Last night, I took dinner round to my friend Nicky. After a week in hospital, she was in desperate need of feeding up, and I reckoned I was the person to do it!

I brought her a meal that I’d prepared the night before at home, so while she got her two extremely boisterous little children into bed, all I needed to do was put the dishes in the oven and sit down with a glass of wine. (Okay, so I’m a good friend when it comes to food, but not when it comes to helping out with the kids!)

First on the menu was leek, butter bean and potato gratin. I’d got these dinky little pie dishes when I recently made beef and oyster pies, and they were perfect for two individually sized gratins.

Into a mixing bowl I put a tin of drained butter beans and a sliced and washed leek, then seasoned it all with salt, pepper, and a teaspoon or so of chopped fresh rosemary. I divided the mixture between the two pie dishes and added about 100ml of milk to each one.

I’d bought some pink fir apple potatoes at the market last Saturday, and used them to top the gratins. Often, recipes that have sliced potato toppings say to add them raw, but I find it takes an absolute age to cook like this. So, I sliced the potatoes and par-boiled them in some salted water before layering them on top of the butter beans and leeks.

A little grated cheese and some more black pepper was scattered over the potatoes, and then they were baked in an oven heated to gas mark 4, for about 50 minutes.

I did mean to add some chopped garlic, but forgot. And I think it would have made a difference, so in the recipe that I’ll post later, I’ll put the garlic in. I also decided that the dish would have been improved by a half-and-half mix of stock and milk, so again, I’ll change that in the recipe. But all in all it was a warming winter meal.

For pudding, I made a pear and cinnamon tart. When I cooked the beef and oyster pies last December, I had some of the rough puff pastry left, so stuck it in the freezer – where I discovered it after a good rootle round at the weekend. I also had a bag of pears that I’d bought for a mere 40p at a supermarket, which had, in fact, turned out to be utterly tasteless.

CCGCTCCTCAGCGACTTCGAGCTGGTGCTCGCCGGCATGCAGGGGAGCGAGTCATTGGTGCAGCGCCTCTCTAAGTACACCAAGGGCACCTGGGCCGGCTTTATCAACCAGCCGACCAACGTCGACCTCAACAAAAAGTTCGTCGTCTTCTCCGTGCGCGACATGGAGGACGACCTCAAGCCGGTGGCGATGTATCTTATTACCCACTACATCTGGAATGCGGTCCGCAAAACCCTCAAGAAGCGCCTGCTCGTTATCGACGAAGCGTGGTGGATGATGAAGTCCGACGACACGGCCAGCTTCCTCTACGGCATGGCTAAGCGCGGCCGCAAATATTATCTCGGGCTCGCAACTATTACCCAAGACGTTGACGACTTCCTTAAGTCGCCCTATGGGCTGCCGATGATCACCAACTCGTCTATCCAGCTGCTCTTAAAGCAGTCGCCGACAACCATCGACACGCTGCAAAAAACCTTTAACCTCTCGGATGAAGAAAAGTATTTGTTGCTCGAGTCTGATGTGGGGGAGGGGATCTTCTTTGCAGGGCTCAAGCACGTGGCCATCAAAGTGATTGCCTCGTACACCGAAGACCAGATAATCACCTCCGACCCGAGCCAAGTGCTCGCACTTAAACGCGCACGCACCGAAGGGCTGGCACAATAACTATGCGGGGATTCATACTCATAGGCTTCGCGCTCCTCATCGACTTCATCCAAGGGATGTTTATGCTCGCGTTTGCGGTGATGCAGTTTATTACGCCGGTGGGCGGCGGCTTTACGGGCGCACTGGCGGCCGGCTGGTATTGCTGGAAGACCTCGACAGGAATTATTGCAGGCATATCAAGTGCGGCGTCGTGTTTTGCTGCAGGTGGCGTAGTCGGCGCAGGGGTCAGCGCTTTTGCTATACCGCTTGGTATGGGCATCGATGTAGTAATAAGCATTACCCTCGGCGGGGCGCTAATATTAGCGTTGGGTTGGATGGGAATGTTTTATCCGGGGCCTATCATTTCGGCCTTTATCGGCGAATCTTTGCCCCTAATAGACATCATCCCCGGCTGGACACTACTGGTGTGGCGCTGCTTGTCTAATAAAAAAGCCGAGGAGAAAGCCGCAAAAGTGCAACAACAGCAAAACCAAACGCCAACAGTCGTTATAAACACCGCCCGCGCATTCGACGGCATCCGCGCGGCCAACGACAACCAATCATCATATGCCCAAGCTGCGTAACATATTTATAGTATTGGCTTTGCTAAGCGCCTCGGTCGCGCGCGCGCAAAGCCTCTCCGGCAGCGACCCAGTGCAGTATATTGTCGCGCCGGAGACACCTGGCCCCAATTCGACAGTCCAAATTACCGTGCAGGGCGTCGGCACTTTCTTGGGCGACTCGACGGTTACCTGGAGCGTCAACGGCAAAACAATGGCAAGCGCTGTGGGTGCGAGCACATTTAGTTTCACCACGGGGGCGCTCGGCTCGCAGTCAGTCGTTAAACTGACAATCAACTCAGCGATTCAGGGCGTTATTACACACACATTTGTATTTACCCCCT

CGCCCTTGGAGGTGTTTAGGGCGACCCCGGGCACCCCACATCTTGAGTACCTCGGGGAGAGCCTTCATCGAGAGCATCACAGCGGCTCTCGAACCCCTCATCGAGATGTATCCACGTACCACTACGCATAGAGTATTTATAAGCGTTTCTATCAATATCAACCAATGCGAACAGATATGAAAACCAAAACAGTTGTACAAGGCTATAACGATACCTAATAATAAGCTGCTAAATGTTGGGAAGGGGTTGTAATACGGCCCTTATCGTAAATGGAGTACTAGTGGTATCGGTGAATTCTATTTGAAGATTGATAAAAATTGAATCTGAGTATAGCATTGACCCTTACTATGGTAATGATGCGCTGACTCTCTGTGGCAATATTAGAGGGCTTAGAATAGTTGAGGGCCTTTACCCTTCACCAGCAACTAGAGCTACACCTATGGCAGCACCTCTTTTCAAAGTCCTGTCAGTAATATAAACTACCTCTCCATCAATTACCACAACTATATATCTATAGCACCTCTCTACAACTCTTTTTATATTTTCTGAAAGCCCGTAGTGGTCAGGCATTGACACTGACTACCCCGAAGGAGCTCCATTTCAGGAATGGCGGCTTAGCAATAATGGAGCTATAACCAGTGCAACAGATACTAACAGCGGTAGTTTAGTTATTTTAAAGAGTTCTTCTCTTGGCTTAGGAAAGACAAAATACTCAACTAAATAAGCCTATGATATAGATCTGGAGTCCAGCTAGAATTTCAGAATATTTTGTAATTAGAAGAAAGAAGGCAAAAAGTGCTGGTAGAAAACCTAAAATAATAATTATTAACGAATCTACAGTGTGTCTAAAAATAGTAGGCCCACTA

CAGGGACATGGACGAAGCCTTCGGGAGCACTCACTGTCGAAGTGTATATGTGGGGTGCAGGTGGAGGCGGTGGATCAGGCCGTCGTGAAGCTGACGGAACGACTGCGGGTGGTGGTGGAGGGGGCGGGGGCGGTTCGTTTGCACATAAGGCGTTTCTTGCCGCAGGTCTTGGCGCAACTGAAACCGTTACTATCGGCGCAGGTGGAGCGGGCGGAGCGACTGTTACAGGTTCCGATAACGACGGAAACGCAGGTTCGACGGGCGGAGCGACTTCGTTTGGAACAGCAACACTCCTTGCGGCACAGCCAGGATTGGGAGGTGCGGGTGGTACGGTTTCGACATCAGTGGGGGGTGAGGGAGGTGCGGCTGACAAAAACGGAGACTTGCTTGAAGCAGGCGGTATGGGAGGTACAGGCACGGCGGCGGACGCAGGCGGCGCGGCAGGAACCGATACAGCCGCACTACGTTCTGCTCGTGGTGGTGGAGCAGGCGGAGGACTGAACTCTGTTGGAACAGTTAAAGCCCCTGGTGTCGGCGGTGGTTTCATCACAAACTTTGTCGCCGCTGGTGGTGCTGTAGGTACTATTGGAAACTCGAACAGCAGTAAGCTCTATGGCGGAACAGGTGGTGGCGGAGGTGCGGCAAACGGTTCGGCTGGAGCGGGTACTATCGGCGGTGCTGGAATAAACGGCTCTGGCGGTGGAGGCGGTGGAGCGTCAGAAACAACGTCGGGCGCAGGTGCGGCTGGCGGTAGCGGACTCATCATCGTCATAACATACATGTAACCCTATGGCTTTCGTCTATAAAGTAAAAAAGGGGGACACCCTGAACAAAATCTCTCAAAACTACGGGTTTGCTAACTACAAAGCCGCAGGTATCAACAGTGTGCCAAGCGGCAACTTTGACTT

The thin slices of pear were simmered in a little water, with some soft brown sugar and cinnamon, until soft. Then I simply placed them in a nice pattern on the rolled out pastry in a tart tin, and baked in an oven heated to gas mark 4 for about 40 minutes.

Although the tart certainly did wonders for the flavour of the pears, the pastry, unfortunately, was a little soggy in the middle. I’m not sure if it needed to be cooked for longer or had just not lasted well in the freezer, but I’ll experiment with it a bit more and post the recipe if I am more successful next time.


This weekend, another purchase from Istanbul made its way into a rather English recipe in my kitchen.

The beautifully scented vanilla pods I bought at the Spice Market, I decided, would taste great with the locally grown pears I bought yesterday at Borough Market. And, a look through my cupboards resulted in the discovery of a half-full packet of ground almonds that I’d forgotten about – a perfect additon to the pear/vanilla combination.

So, I took a basic vanilla cake recipe, courtesy of David Herbert, food editor at Easy Living, and added in a grated pear and the leftover ground almonds… et voila! A warming, nutty, fruity cake.

Now I’m going to do the only thing you should do on a Sunday afternoon – put my feet up in front of the television with a big pot of coffee and a hunk of cake.

One of my favourite food writers is Nigel Slater, because he uses simple, everyday ingredients and encourages you to experiment with recipes. I often take a recipe and adapt it, depending on what I have in my fridge and how much time I have to cook. Which is exactly what I did on Sunday.

When I saw these dinky little hen pheasants at Shellseekers in Borough Market for a bargainous £4, I knew one was destined for my pot. I didn’t really have a plan of what to do with it, so I started having a look though my cookery books. In an old copy of West Country Cooking by Theodora FitzGibbon (a fantastic British food writer, who is – in my opinion – criminally ignored these days), I found a recipe for roast pheasant with an apple and onion purée. Sounded simple enough. Unfortunately, I didn’t have an apple, or the sweet white wine it asked for. But I did have a pear and some tarragon vinegar. That’ll do, I thought. Then I decided that even this wasn’t simple enough. I couldn’t be bothered to faff about with oven trays etc, so thought I’d make it all into a pot roast instead.

So here’s what I did. I browned the pheasant in one of my trusty Le Creuset casseroles, removed it, then added a chopped onion, the pear (chopped), a rasher of bacon and a bay leaf. Once the onion was soft, I put the pheasant back in, poured in about 200ml of hot stock and added a good splash of tarragon vinegar. Then I just let it simmer very slowly for about 40 minutes. The pear melted down really nicely, and the sweetness just took the edge off the vinegar. Being a nice small bird, half of it made a perfect portion for me, alongside some crunchy blanched Brussels tops – the other half went in the freezer for a quick supper another time.

‘Scuse the general ‘brown-ness’ of the photo – I’m a much better cook than photographer, I promise!